Wednesday

Days Out in London - French Eighteenth Century, Before and After

For a limited time only two exhibitions in central London offer us a chance to contrast a period in French history that saw two very different outcomes for its very privileged class.


Wallace Collection, London photo by modern bric a brac



Separated by a 30-minute walk across central London a temporary exhibition of prints from the French Revolution at the UCL Art Museum viewed alongside the permanent collection of fine French art at the Wallace Collection offer this unique comparison.

I started with the 'After', the blood curdling, maniacal, subversive, liberating, revolutionary and absolutely terrifying world of the French Revolution.

Located in the South Cloister, you enter via the main complex at UCL, which has at its core the Wilkins building. Its steps tower upwards and rise to a set of Corinthian columns in the style of an ancient Roman temple.

eighteenth century days out, photo by modern bric a brac


I had arrived in late March sunshine and the steps were crowded with students sunning themselves. It looked so appealing I joined them for a moment as I waited for the museum to open at 1 pm.

To the right of this edifice I found the entrance to the South Cloister. I walked in and by mistake walked straight passed the door to the exhibition. Instead I came face to face with a man in a glass cabinet.

Jeremy Bentham


Dressed in eighteenth-century clothing, a sign above the seated gentleman introduced him as Jeremy Bentham. Fascinated I went up close to the glass and realised a camera was recording my expression.

The man himself was one of the founders of the University College London. The clothed model actually contains Bentham's skeleton, his real clothes have been used and the head is said to be a life-like wax model. Not only that but his head is also at the College and its mummified form is still brought out for college council meetings where Bentham is recorded as having attended but not voted.

Called the Panopticam Project the purpose of the webcam is to take a photo every 5 seconds, in order to view the world in a similar way to that enjoyed by Jeremy Bentham.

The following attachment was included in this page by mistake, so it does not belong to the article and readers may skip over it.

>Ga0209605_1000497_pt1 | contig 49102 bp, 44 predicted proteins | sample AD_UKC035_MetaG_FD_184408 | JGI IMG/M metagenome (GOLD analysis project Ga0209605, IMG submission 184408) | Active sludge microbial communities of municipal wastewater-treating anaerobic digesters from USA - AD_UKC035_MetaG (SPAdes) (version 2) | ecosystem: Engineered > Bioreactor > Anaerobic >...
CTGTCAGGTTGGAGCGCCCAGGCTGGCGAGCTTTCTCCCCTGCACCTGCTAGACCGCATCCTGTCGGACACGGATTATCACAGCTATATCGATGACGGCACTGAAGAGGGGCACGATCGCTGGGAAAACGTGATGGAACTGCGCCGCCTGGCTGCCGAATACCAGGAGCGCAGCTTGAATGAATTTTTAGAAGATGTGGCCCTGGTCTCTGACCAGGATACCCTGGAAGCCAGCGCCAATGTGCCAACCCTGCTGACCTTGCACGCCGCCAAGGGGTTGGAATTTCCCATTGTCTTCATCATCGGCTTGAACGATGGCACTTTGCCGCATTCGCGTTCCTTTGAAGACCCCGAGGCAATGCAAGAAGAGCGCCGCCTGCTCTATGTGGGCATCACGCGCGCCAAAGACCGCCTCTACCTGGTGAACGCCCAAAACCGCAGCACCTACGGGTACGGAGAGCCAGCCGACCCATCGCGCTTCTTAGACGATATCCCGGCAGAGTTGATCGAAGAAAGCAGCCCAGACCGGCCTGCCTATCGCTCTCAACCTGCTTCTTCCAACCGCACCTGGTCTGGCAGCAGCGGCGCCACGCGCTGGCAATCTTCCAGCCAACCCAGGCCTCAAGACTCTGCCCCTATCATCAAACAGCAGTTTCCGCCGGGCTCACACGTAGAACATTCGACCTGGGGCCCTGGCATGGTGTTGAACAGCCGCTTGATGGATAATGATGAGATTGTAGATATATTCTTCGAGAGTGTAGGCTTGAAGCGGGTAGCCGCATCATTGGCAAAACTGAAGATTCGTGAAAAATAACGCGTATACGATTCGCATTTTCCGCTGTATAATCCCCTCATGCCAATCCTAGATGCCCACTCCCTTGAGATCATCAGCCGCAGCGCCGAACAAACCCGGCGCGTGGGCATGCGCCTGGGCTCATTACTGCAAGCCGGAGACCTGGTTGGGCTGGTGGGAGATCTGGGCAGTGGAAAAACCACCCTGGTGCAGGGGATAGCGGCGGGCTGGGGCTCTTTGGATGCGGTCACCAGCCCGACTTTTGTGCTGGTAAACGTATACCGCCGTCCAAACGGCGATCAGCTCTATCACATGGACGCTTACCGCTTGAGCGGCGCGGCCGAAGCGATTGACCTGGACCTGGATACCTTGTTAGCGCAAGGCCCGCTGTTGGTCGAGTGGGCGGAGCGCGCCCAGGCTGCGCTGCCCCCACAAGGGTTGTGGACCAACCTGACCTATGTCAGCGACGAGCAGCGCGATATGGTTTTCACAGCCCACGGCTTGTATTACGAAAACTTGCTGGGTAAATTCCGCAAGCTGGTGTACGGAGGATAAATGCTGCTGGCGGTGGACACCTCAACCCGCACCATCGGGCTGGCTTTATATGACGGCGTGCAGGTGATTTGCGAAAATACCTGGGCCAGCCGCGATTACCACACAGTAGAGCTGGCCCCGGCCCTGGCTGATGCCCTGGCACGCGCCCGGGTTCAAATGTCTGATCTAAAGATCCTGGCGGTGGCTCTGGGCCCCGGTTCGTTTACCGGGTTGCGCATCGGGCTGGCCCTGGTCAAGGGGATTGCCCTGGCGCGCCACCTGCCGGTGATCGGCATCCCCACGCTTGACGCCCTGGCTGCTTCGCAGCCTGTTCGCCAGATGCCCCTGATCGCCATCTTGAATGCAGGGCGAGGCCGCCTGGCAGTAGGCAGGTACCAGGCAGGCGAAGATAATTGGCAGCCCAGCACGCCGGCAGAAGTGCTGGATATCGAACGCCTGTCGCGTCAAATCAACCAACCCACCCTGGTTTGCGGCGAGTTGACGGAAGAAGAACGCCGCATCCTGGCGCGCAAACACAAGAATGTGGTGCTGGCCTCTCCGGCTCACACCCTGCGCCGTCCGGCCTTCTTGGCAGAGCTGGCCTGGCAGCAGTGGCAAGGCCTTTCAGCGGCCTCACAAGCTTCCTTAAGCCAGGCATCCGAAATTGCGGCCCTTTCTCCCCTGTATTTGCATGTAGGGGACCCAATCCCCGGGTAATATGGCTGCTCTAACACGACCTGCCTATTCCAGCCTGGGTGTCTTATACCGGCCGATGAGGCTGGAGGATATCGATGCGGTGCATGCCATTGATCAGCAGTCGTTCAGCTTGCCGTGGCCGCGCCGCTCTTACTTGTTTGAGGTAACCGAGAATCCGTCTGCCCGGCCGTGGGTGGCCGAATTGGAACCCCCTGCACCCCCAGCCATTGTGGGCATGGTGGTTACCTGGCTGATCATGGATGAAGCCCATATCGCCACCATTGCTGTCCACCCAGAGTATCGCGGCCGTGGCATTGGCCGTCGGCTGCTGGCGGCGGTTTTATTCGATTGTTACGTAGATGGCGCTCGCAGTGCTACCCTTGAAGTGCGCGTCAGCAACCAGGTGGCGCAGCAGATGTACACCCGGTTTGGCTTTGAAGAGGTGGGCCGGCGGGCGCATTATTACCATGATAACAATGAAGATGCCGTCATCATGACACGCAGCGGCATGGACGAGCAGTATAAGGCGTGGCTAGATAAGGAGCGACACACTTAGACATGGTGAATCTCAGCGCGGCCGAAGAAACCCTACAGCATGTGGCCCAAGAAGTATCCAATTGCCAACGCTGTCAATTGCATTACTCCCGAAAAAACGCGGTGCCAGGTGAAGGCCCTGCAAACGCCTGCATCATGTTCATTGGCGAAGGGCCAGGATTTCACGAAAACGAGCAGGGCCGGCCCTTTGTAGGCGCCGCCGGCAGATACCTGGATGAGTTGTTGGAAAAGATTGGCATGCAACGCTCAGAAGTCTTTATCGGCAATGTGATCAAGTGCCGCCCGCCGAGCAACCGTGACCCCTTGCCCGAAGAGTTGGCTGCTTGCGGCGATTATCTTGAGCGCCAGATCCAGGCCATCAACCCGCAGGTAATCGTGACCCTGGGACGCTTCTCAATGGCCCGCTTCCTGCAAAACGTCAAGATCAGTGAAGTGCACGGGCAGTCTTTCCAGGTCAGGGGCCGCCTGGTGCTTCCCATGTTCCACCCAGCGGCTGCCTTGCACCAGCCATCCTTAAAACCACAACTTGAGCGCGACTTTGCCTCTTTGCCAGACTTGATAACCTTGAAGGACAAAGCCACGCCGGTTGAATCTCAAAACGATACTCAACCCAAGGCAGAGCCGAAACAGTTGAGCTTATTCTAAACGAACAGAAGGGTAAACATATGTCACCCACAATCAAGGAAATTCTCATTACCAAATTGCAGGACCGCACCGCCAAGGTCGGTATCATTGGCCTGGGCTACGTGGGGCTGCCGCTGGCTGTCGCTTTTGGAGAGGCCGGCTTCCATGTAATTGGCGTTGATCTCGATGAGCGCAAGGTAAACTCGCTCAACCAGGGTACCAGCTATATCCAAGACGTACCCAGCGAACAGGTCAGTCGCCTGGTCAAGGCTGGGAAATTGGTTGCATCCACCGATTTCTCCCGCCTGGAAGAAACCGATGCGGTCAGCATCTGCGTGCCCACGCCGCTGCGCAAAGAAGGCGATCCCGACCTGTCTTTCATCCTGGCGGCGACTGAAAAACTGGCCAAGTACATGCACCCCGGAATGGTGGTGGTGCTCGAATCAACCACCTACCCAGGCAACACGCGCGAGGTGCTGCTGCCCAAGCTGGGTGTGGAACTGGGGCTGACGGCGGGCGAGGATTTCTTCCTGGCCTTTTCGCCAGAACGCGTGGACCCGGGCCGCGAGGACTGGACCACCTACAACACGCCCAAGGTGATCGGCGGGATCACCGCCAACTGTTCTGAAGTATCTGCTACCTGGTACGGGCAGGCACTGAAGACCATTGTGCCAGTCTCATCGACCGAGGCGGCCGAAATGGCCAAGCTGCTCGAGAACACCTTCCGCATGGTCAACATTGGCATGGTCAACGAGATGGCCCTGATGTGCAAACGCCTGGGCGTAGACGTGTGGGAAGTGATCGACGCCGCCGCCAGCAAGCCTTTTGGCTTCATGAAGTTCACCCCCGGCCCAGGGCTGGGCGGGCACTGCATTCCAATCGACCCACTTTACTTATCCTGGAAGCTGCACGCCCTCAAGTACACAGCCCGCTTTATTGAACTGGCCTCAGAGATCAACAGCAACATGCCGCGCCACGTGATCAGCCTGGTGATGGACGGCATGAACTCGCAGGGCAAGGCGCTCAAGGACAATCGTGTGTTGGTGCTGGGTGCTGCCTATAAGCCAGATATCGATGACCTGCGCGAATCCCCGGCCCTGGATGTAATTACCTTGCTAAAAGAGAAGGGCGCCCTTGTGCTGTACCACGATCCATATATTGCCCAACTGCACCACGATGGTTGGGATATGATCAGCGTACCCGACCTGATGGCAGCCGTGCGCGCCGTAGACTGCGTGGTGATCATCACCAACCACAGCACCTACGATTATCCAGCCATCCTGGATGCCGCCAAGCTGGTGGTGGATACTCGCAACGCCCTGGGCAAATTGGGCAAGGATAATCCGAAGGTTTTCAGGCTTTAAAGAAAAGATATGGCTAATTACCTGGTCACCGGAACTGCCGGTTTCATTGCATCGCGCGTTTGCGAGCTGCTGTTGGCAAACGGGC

The photos are then posted on the Panopticam webpages, with a time lapse video using all the images taken that day and posted onto YouTube.



Eighteenth century days out, London photo by modern bric a brac

Revolution under a King: French Prints 1789 - 92


After inspecting this very curious exhibit I found the room that I had been looking for at the entrance to the South Cloister. Free to visit, it's open to the public from Mon - Fri until June 2016. Contained within the one room, commemorative prints and coins are displayed on three sides. Covering the significant events during the years 1789 - 92, there are prints showing the fall of the Bastille, the march on Versailles, the battle outside the Tuileries and the return of the royal family after their attempted escape.

eighteenth century days out, photo by modern bric a brac


Despite my sympathy for the French Revolution I can't help but feel sorry for King Louis XVI when you see him in the picture wearing the red cap. It celebrates the moment when in June 1792 a group of Sans culottes forced him to put the cap on, a further humiliation for the King who would be executed six months later.

eighteenth century days out, photo by modern bric a brac


The other print that stood out for me was another that showed the royal family ridiculed. Returning to Paris after their failed attempt to escape they are depicted as pigs in a cart. To me, the print conveys a sense of the anger that was directed at the royal family for their duplicitous dealings.